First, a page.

My family is from Kenya, and a love of wildlife in all of it's forms was passed down to me. David Sheldrick is well-known in East Africa for the work he began in the 1940s, transforming some of the land into one of Kenya's National Parks. His conservation efforts were unparalleled for his time and his love of wildlife helped change attitudes. He founded The David Sheldrick Wildlife Trust, a haven for elephants, rhinos and many other animals.
Since then, so much has changed and yet, there is still so much important work to be done. I really try to focus on the positives in life, but it would be silly to ignore the important work that still needs to be done. The reality is that today, threats to the environmental stability of the area includes elephant and rhino poaching (for ivory and horn), snaring of animals for large scale trade (some countries will pay big bucks for that rare, game meat), and illegal logging of forested areas (which is another issue all together). But The David Sheldrick Wildlife Trust is doing it's part and more, and one program in particular - their incredible foster program is an example of that. I hope through these types of small efforts, we can raise some awareness. The Last White Rhino is now gone, and I think we have it in our power to create a shift in animal conservation in our lifetime.
So, to celebrate the arrival of summer, I’ve decided to donate all proceeds from the sale of the bracelet pictured above towards DSWT. It was handmade using carved birch wood, and features one hand-stamped and sterling silver fair trade elephant charm.
I’ve been an elephant foster for a few years now. I love it and hope you’ll join me in helping these beautiful elephants find their way back to the wild. Also, it's time for me to pay it forward as Kisii is named after a Kenyan city after all!
The fundraiser will run until August 1. Thanks for your support! 🐘❤️
Have you heard of the company péla? It’s the first compostable phone case, made using biodegradable plant-based materials to help keep less plastic out of our oceans. I have always been a lover of the ocean and have never owned a phone case, so when my phone got smashed beyond repair, this was my chance to justify the purchase of a product I've never needed before.
Signe, a good friend of mine who is an eco-blogger introduced me to the company. I loved their mission: trying their best to preserve the planet for our children and beyond. They don't claim to be perfect in their efforts but they are always pushing themselves to believe in better, to be better and to do better every single day. That is a philosophy I respect.
I feel so good knowing that companies like this exist. And I LOVE that a Canadian company is leading the way towards positive change, with a truly sustainable, innovative eco-friendly product that can really make a difference. It's beyond ironic that this plant-based material is going to protect my technology.
Can you believe that 1 million seabirds are killed annually by ocean plastic? Or that 93% of Americans aged 6 and up test positive for BPA. Too many more scary statistics.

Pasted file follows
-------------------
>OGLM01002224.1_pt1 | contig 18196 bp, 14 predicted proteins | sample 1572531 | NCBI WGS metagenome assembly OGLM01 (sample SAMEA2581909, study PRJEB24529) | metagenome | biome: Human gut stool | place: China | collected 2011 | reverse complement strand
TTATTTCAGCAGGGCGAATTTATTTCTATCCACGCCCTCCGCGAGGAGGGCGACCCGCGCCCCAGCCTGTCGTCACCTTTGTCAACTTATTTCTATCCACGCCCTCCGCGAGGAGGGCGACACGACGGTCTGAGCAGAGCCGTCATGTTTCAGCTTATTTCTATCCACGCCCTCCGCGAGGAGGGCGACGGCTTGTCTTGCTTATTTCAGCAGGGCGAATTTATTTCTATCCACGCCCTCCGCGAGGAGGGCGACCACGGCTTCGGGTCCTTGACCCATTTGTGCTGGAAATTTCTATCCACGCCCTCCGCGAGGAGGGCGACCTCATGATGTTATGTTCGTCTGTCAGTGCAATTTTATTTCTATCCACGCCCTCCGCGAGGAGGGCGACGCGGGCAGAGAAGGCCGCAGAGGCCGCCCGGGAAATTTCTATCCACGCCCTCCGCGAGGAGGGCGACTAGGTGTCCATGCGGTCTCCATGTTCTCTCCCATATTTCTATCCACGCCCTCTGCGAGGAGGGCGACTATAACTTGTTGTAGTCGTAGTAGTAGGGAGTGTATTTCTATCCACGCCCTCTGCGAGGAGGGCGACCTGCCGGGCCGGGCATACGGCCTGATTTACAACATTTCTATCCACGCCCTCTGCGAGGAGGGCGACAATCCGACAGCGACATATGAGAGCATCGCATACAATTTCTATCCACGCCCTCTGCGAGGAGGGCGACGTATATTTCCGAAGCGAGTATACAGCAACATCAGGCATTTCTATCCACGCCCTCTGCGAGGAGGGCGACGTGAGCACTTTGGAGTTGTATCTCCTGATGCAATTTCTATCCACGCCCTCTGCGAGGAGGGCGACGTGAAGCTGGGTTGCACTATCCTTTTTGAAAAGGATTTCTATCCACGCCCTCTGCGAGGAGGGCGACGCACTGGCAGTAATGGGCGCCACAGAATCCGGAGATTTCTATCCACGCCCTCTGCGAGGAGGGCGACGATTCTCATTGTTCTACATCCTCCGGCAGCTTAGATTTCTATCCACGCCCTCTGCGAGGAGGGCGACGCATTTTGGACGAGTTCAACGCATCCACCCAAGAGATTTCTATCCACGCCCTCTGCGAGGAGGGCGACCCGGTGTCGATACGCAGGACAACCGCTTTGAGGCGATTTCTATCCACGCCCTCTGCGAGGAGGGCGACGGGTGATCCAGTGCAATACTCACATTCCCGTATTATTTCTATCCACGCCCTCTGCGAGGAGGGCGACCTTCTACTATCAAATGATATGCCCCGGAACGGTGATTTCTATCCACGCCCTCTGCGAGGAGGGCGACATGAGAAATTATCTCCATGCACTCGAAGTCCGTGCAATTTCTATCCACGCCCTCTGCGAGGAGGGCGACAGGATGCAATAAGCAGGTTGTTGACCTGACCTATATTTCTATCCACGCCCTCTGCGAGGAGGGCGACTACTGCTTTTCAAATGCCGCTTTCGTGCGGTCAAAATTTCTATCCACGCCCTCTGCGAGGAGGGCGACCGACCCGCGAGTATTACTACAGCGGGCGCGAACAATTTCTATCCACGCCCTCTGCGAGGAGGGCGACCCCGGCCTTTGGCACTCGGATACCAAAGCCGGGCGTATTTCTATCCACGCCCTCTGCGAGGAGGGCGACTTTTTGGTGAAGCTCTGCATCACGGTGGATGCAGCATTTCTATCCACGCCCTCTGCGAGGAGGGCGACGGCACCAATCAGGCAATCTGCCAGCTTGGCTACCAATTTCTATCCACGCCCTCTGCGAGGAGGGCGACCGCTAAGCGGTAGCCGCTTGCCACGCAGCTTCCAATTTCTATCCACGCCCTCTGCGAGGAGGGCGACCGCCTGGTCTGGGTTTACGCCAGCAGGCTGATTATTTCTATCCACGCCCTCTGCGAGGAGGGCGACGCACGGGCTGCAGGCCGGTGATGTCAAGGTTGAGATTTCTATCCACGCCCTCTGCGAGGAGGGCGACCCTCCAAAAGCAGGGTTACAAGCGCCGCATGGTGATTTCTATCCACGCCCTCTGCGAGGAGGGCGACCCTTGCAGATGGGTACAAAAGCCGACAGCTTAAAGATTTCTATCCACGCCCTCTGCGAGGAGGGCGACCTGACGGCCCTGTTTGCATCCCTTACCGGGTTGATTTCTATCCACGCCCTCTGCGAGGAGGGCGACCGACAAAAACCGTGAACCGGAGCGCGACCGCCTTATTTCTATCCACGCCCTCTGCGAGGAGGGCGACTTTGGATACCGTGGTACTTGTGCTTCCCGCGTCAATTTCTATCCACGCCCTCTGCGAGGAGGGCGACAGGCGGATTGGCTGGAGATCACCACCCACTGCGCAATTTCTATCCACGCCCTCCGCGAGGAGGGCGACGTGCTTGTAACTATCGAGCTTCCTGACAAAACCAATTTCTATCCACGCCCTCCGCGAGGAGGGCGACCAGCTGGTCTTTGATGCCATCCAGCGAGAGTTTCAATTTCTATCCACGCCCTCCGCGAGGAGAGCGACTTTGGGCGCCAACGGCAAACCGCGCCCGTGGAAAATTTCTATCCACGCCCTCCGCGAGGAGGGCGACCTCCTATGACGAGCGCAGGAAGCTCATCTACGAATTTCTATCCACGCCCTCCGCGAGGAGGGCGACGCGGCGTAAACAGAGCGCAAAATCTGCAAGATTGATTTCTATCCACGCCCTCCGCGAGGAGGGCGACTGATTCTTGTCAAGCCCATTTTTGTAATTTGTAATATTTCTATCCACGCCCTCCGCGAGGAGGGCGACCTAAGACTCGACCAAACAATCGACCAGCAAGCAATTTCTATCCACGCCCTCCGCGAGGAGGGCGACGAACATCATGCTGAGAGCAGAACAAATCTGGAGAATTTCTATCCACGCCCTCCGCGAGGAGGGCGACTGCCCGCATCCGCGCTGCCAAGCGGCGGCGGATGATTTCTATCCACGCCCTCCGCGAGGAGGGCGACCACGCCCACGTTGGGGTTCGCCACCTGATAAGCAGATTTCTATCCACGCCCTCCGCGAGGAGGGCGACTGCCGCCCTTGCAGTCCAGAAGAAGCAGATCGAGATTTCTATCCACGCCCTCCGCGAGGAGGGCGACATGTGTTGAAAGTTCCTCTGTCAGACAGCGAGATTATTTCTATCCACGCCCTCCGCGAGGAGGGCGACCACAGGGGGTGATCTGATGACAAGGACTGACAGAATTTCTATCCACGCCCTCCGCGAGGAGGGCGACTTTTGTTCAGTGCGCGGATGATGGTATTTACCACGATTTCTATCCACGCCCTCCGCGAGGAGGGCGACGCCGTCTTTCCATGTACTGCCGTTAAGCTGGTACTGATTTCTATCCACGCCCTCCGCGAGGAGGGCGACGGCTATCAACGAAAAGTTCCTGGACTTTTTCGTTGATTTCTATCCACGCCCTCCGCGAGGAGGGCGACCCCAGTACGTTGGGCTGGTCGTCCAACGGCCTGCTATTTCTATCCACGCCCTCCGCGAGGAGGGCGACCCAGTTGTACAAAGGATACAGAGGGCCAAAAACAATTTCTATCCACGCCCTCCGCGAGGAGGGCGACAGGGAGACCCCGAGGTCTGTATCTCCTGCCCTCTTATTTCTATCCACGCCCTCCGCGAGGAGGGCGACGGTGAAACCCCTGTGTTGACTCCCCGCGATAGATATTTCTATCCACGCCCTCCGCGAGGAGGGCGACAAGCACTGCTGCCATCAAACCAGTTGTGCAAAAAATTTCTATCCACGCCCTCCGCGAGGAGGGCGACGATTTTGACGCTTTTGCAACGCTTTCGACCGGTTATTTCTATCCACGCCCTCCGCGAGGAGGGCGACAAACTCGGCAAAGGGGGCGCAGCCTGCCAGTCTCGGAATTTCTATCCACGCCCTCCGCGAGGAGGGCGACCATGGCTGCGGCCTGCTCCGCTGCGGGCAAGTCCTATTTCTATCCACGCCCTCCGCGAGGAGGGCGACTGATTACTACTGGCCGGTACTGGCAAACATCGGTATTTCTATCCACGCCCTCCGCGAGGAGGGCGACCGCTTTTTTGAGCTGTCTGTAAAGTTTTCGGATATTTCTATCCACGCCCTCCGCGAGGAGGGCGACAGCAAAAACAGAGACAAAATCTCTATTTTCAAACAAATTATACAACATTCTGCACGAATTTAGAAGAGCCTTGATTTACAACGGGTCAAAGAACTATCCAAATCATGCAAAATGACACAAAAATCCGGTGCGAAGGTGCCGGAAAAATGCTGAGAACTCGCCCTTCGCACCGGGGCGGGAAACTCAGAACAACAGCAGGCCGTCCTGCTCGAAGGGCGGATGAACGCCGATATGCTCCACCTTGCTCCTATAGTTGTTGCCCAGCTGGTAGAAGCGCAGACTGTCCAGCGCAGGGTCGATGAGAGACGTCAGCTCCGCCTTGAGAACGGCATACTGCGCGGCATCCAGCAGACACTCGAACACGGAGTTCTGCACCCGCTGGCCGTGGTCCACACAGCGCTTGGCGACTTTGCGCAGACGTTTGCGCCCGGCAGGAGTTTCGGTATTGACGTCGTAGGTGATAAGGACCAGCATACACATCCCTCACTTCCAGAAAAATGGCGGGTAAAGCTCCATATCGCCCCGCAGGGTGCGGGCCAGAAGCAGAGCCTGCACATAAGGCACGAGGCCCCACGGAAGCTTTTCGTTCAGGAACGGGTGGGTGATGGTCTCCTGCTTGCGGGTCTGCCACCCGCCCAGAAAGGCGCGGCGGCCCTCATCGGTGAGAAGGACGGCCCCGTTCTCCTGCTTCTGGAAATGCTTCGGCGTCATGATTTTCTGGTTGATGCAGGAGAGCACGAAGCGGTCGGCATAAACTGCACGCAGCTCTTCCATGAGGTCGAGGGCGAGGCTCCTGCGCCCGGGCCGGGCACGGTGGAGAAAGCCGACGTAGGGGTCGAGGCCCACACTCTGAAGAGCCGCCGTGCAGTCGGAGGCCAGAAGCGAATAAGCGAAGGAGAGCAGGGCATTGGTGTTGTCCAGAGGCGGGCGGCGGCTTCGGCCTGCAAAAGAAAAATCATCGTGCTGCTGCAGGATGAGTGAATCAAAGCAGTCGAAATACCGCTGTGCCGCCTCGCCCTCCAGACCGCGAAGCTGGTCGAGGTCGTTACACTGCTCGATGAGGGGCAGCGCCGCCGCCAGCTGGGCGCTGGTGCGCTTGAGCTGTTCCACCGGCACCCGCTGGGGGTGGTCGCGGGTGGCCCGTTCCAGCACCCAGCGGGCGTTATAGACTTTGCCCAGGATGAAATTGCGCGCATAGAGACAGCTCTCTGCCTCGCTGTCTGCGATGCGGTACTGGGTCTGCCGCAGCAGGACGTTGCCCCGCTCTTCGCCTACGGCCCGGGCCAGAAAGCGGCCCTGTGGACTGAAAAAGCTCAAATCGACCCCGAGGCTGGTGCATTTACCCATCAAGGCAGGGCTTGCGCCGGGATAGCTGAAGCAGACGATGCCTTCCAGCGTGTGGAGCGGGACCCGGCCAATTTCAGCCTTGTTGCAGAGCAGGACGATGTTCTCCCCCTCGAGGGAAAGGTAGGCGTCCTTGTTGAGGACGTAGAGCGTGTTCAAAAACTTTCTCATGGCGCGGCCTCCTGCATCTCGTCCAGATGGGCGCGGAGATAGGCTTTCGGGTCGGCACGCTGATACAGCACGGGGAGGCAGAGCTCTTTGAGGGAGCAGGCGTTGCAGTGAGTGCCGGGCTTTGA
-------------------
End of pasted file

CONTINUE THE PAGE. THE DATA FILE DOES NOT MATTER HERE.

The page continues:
The earth is what we all have in common, and we must do our part to take care of it.
Wouldn't it be amazing to get home and find a surprise parcel filled with things you love at your doorstep, or a hand-written letter waiting in your mailbox? Warm, unexpected, friendly gestures melt my heart. I'm sure there are lots of people out there who still make time to do things like this for others, but it seems more and more rare.
Life is busy. We keep ourselves distracted by aiming for more, planning for more and even spending more. More, more, more! It's a culture of consumption. That's one of the reasons I tried to create a shop that is filled with goods that are handmade with intention. But is there a way to balance a slower, more mindful lifestyle while hustling to be a girl boss and a teacher, and still make time for random acts of kindness? Sure there is!
Time is no infinite resource (unless we're talking about it in a grander scale, relative to the Universe). Becoming aware of how we spend our time is a start. For example, I wasn't on social media until recently so it takes me a little longer to learn/understand it, but the hours I spend each day online can be saved. I don't have to use as much time thinking about daily posts or Instagram stories to build an authentic brand. People who care will be there. What does it matter how many followers you have, if you're not truly connected to them? All that time spent thinking about the online world suddenly becomes extra time. Maybe the online world is a giant, black hole where time may actually be infinite - it's always there regardless of where you are.
Maybe we can find little reserves of time in our day that can be redirected in more meaningful ways that make us a little nicer to ourselves and the people around us. Like a tree that spreads it's branches in all directions, we can create goals and make plans that are not based solely on ourselves, and our roots of kindness will grow farther. We can make our own work more meaningful, and bring joy to others too. I'm trying to reinforce this in my own life these days.
So here's our homework: do something really nice for someone this week. Follow the ideas in the picture above (taken from The Little Book of Lykke: the Danish search for the world's happiest people), or think of something different. Do something for someone who isn't expecting it. Just cause. Here begins my new personal project to start random acts of kindness. I hope you'll join me on these warm and fuzzy adventures.
exploring life's beautiful (and sometimes prickly) moments through interviews, essays, journals, illustrations, poems and other stuff.